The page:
Peter Easton

The Canadian Pirate

Peter Easton (also known as Peter Eston) was an English pirate that became known not only as one of the most notorious pirates from this country but also as one of the most successful pirates of all time. Born around 1570, he became known to authorities as a sea pirate during his plundering career that ranged between 1611 and 1614. During that time, he managed to achieve a thing that few pirates in history have managed to build in their lifetimes – to create such a formidable pirate fleet around him that he became more powerful than legitimate governments, sovereigns or other private forces of his time. Even more impressively, he managed to retire from piracy and live enjoying the incredible wealth he collected on the sea.

During his career as a pirate, Peter Easton was described not as a bloodthirsty monster bent on destruction at sea, but as a highly capable naval officer who was well-versed in tactic, leadership, and trade. He was often praised for being a brilliant navigator, brave, bold, and tactician that can extract the maximum from the ships and crew he possessed. These abilities helped him to gather around him a formidable force that helped him target more and more ambitious targets, all the while remaining in contact with English crown which tried several times to give him pardon and remove his dangerous presence from the sea.

During height of his career, Peter Easton was regarded as the most successful Corsair of all time

Life as Privateer

Very little is known about the early life of Peter Easton, a man that would eventually become one of the most successful pirates of his time. He came from the family who had a rich history of supporting English Crown and being part of Crusades and various sea skirmishes against Spanish Armada. His first historical record of activity on the sea comes from 1602 when he was tasked by the commission from Elizabeth I of England to protect the English fishing fleet in Newfoundland against Spanish intrusions as a privateer. During those years, he actively protected English shipping and harassed Spanish merchants and fishermen (who were during that time also equipped for naval combat). His base of operation was located in Harbour Grace, Newfoundland and Labrador (today Canada), and his flagship ornamented with the Saint George’s Cross was named “Happy Adventure”.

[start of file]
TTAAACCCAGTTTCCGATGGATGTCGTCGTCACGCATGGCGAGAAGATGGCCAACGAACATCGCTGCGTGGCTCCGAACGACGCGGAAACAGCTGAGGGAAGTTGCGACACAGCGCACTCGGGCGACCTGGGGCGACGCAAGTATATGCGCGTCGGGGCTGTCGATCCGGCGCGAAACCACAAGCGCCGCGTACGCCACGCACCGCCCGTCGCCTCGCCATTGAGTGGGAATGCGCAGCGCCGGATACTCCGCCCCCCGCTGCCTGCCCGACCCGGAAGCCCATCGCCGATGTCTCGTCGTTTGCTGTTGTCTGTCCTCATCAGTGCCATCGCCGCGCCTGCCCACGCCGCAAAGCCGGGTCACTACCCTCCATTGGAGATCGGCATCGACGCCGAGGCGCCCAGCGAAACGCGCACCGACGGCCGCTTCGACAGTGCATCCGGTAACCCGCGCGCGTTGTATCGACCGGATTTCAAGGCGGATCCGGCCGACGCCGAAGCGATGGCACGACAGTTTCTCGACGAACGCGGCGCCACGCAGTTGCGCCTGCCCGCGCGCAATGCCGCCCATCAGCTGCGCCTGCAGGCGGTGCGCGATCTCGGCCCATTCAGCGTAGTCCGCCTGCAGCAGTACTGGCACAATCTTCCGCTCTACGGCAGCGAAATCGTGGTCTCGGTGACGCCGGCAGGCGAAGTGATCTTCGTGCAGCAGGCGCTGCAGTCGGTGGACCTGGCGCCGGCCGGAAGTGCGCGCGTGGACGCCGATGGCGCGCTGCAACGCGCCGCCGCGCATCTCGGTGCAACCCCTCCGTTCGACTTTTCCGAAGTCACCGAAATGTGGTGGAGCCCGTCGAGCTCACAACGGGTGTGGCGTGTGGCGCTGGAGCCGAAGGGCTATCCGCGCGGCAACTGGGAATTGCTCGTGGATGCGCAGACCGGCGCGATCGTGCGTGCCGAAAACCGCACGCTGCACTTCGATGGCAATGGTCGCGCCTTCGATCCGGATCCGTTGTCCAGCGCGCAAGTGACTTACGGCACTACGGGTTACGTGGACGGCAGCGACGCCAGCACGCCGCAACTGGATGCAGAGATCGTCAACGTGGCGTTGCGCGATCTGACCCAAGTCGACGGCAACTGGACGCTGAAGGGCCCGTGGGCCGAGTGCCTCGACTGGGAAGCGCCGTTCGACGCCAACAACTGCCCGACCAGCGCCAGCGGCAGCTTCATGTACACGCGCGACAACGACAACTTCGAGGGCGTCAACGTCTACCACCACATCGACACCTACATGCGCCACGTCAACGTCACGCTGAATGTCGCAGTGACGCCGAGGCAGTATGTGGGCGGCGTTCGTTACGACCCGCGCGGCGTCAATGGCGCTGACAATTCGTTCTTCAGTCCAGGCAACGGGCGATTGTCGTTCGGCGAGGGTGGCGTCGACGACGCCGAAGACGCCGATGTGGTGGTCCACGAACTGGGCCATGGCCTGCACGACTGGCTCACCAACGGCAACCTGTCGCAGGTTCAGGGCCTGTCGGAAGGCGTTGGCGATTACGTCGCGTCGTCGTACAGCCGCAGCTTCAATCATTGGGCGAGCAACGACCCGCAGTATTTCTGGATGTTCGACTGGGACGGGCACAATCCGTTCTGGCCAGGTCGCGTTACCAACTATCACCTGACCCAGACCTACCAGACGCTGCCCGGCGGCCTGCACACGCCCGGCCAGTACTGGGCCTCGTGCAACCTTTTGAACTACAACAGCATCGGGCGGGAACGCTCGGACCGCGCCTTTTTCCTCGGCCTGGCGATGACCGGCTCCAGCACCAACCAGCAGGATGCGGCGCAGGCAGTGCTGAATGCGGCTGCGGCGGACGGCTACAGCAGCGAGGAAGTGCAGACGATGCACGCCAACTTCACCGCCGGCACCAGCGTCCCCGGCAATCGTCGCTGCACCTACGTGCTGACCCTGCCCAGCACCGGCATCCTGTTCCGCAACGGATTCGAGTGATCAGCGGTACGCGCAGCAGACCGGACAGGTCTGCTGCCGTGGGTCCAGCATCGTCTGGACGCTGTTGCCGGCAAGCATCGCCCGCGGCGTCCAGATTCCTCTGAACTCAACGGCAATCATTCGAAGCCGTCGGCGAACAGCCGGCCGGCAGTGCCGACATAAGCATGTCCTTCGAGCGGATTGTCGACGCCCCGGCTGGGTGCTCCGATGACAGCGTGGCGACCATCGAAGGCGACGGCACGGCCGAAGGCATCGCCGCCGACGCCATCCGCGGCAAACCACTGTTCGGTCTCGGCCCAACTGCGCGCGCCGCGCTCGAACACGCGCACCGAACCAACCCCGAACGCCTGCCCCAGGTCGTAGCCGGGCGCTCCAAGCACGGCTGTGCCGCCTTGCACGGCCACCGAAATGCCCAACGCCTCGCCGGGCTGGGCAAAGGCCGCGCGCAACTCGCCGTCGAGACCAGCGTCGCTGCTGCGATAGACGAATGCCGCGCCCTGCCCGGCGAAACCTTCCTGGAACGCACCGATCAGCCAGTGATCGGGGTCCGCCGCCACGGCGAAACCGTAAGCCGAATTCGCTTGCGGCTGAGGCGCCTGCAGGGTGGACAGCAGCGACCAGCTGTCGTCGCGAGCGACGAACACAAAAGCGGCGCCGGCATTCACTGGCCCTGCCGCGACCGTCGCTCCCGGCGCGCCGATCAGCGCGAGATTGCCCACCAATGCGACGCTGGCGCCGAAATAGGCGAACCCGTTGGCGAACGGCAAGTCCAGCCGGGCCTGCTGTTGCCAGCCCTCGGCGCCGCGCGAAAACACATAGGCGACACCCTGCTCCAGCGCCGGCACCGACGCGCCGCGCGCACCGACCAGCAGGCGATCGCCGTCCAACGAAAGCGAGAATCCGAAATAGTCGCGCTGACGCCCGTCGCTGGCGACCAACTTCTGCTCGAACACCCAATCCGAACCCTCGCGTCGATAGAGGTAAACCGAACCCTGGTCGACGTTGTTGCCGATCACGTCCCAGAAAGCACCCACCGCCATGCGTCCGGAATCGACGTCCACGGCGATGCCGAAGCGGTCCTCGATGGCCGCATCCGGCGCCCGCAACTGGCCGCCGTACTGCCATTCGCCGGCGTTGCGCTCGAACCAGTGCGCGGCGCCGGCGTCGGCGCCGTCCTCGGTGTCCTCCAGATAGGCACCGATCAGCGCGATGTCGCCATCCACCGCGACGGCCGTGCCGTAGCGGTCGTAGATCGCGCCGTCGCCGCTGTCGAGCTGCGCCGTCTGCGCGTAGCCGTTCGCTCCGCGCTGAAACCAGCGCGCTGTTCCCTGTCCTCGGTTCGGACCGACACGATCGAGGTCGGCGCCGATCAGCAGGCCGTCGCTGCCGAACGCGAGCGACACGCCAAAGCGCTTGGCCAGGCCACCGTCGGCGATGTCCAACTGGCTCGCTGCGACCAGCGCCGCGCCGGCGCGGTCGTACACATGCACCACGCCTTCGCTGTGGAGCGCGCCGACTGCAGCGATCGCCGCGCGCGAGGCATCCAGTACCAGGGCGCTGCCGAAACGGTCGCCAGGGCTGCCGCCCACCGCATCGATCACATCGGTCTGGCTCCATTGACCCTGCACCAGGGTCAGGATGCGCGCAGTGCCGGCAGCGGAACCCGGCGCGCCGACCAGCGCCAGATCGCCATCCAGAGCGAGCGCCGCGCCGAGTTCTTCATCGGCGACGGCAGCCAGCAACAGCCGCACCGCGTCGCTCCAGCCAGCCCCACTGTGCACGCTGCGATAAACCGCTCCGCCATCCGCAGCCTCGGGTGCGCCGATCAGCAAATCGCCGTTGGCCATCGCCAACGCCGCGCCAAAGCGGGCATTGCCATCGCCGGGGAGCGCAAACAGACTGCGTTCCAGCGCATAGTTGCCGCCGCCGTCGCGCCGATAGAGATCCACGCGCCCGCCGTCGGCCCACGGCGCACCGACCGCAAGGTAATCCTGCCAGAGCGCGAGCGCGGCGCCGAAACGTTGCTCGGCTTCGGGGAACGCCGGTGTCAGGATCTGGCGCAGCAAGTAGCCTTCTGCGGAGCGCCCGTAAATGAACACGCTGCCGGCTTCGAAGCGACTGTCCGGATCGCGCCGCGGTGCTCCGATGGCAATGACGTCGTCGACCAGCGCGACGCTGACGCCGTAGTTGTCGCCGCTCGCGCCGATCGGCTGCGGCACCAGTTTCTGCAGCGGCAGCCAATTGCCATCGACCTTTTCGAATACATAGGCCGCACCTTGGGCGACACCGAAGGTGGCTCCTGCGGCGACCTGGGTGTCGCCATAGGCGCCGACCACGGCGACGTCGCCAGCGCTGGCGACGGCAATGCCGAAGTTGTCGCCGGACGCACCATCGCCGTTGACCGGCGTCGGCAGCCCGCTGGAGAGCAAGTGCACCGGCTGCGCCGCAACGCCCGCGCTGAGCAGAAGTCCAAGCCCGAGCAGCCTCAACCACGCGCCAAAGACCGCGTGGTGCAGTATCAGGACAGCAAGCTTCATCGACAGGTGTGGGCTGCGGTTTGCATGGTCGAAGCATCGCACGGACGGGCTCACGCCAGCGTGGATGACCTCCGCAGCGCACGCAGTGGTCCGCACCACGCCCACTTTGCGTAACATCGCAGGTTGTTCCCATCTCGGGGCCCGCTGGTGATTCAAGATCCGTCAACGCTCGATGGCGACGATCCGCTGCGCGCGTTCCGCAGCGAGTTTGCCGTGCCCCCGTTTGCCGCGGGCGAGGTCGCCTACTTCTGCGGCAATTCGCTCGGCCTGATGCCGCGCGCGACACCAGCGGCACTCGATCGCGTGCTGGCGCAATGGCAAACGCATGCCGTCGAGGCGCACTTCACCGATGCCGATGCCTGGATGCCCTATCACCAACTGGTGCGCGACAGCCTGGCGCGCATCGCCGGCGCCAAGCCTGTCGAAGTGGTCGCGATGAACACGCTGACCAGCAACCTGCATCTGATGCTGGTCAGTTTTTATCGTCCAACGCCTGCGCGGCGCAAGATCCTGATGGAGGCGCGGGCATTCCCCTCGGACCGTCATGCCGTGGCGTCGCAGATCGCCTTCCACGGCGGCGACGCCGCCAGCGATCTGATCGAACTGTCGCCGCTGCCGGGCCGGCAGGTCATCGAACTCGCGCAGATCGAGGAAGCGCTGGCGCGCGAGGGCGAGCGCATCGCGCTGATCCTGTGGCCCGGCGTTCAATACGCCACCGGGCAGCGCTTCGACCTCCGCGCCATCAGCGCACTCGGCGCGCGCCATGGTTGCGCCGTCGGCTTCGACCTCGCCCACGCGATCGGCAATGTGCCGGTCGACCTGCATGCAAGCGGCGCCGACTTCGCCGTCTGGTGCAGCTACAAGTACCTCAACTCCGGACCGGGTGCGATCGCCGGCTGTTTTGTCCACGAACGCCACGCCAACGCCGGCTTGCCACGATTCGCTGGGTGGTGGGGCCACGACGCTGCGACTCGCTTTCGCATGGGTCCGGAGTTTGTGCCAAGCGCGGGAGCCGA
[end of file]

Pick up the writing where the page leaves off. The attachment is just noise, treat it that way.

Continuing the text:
Fall into Piracy

Lives of many English privateers were changed forever on 23 June 1604, when Elizabeth I was succeeded by James I who immediately sued for peace between England and Spain. This meant that all privateers suddenly became jobless, and many of them immediately turned to what they knew the best – piracy.

Peter Easton was one of those privateers who continued attacking Spanish assets in Atlantic as nothing has ever happened, which immediately turned him into a pirate. But he was not satisfied only with Atlantic coast near Canada. Under the financial backing of the powerful Canadian family of Killgrews, he continued harassing Spanish ships even in the Mediterranean, seeking gold and plunder that he could sell back in pirate havens in West Indies. When his fleet grew to the armada of 10 pirate ships, he started to actively attack even English targets, seeking more wealth and coercing more and more fishermen into his pirate crew.